On November 9, Eric Tucker, co-founder of a marketing company in Austin, Texas, tweeted about buses crowded with people paid to protest against President-elect Donald Trump. The tweet went viral nationwide. With just 40 followers, Tucker’s message was retweeted 16,000 times and was shared more than 350,000 times on Facebook. Although Tucker’s tweet brought controversy — and even caught the president-elect’s attention — no such buses ever existed. According to The New York Times, a company called Tableau Software hired the buses for a conference.
Two days later, a fake news site called The Denver Guardian spread across Facebook with negative and false messages about Hillary Clinton, including a claim that an FBI agent connected to Clinton’s email disclosures had murdered his wife and shot himself.
Fake news has become a problem that the media and technology industries are urgently searching for ways to solve. As a result, “the mainstream media has lost credibility even when it deserves it,” Dustin Siggins, a conservative journalist, said.
The problem has been growing for some time, but the presidential campaign turned a spotlight on this viral disinformation. In fact, fabricated stories drew more engagement on social media than real news as the elections drew to a close. In particular, fake news — that is, hoaxes, false and misleading stories from illegitimate sources — took advantage of the widening gap between booming tech platforms and legacy media companies. Facebook in particular has suffered the brunt of the criticism for allowing stories filled with factual inaccuracies to flood pages and misinform the public. According to Pew Research Center, nearly 1.2 billion people log on to Facebook every day; nearly half of Americans rely on the social network as their primary news source.
Mark Zuckerberg, chief executive of Facebook, deflected responsibility for the fake news epidemic away from his company, claiming that “identifying the truth is complicated.” Columbia Journalism Review found that it may be complex for algorithms but easy for journalists whose daily duty is as simple as investigating what happened, when it happened, who did what, how and why. Media literacy has become a challenge because people have grown so distrustful of institutional media that they turn to alternative sources. A Pew Research Center Survey found that only 18 percent of people have a lot of trust in national news organizations, nearly 75 percent said news organizations are biased.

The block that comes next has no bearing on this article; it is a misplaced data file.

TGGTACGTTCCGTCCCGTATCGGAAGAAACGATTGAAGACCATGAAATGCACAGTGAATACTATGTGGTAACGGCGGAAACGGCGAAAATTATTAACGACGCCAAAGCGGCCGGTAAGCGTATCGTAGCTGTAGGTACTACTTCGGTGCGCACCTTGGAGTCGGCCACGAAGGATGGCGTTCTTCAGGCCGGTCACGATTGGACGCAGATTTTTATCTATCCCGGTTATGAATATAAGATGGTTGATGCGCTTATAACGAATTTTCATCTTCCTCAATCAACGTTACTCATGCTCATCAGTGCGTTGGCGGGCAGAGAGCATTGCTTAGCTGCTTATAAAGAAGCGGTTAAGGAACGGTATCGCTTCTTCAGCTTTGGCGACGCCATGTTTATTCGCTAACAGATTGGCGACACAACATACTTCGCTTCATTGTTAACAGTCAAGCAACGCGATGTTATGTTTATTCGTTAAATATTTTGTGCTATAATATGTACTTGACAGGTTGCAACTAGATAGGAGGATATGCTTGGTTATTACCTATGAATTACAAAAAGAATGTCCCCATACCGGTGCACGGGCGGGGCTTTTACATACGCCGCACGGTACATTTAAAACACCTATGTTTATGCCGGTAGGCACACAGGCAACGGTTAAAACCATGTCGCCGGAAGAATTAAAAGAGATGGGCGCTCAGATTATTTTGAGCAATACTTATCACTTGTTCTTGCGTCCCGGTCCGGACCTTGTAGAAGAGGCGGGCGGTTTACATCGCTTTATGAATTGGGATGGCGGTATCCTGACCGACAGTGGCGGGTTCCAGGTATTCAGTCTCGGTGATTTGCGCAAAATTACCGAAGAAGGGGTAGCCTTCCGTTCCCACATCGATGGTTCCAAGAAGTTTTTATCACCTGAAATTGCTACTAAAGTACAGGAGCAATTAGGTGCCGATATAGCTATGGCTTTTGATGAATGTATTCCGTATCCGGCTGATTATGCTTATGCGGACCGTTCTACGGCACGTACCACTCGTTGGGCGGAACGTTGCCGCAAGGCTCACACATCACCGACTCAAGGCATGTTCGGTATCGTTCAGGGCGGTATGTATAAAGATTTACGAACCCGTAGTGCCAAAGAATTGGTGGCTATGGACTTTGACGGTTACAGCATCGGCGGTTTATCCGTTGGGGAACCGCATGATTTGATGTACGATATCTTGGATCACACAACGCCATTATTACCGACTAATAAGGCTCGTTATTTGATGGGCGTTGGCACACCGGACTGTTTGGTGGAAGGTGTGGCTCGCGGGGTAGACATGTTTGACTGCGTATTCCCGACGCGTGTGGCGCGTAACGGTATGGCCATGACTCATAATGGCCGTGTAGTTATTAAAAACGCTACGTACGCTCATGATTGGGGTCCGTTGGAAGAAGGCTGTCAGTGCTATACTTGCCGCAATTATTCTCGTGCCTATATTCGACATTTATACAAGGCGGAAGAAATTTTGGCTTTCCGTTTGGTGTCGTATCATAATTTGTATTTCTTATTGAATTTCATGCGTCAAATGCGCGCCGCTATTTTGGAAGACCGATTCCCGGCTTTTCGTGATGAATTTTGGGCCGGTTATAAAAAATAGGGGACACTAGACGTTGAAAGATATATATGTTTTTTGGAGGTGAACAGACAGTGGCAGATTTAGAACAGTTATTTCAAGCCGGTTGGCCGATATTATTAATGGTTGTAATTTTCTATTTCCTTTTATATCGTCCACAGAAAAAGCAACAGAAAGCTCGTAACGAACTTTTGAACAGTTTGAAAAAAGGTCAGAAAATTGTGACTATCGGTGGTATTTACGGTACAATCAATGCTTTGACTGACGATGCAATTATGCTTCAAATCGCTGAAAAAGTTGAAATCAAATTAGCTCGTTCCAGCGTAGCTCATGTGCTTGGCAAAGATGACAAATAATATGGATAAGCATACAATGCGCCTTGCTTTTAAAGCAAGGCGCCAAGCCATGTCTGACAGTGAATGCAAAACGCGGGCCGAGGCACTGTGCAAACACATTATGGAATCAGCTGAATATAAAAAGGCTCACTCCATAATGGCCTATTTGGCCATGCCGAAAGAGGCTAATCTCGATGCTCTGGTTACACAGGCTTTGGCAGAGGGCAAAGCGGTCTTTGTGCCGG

Although Zuckerberg dismissed the idea that fake news significantly influenced voters in November, Facebook has nonetheless mounted its most concerted effort to combat the problem. Facebook announced it had begun a series of experiments to limit misinformation on its site. The tests include putting warning labels on fake news posts, making it easier for its 1.8 billion members to report fabricated stories, and creating partnerships with outside fact-checking organizations — including FactCheck.org, Google, The New York Times, PolitiFact, the Associated Press and CNN — to help it indicate when articles are false. “Below the headline there will be a red label that says, ‘disputed by third-party fact-checkers,’” Facebook Vice President Adam Mosseri said in a blog post.
News organizations are also investing in cutting-edge technology to battle for audiences’ trust and legacy using various ways that help the reader distinguish a real story from crafted one.
The Washington Post has created a Google Chrome extension to fact-check President-elect Trump's tweets. Trump, who uses Twitter like no other U.S. politician before him, discusses topics ranging from the political to the personal — but not all of his tweets are entirely accurate.
The Washington Post said the extension was built “to help ensure that the public receives the most accurate possible information by creating this extension, which will add more context or corrections to things that Trump tweets.” When the extension is active, a fact check box will appear directly beneath any given tweet.
Among other new filtering policies, Google promised to replace the “In the news" section that sits atop all desktop Google search results with a rotation of "Top stories." Google Spokeswoman Andrea Faville was not clear on how the company will determine the difference between false and accurate information going forward. “We use a combination of automated systems and human review,” she told The Washington Post.
Slate has also built “This Is Fake,” a free Google Chrome extension that both identifies articles in Facebook feed that intentionally spread information and allows the users to tell their friends when they are sharing a fake story.
“When you connect This Is Fake to your Facebook account you can also flag fabricated stories for our moderators,” Slate announced in a statement.
According to Slate, once you install the extension, as you scroll through your Facebook feed, stories that Slate has identified as fake news will be flagged with a red banner over the preview image, indicating that they’ve been debunked.
Main image CC-licensed by Flickr via Jean-Etienne Minh-Duy Poirrier. Second image courtesy of The Washington Post.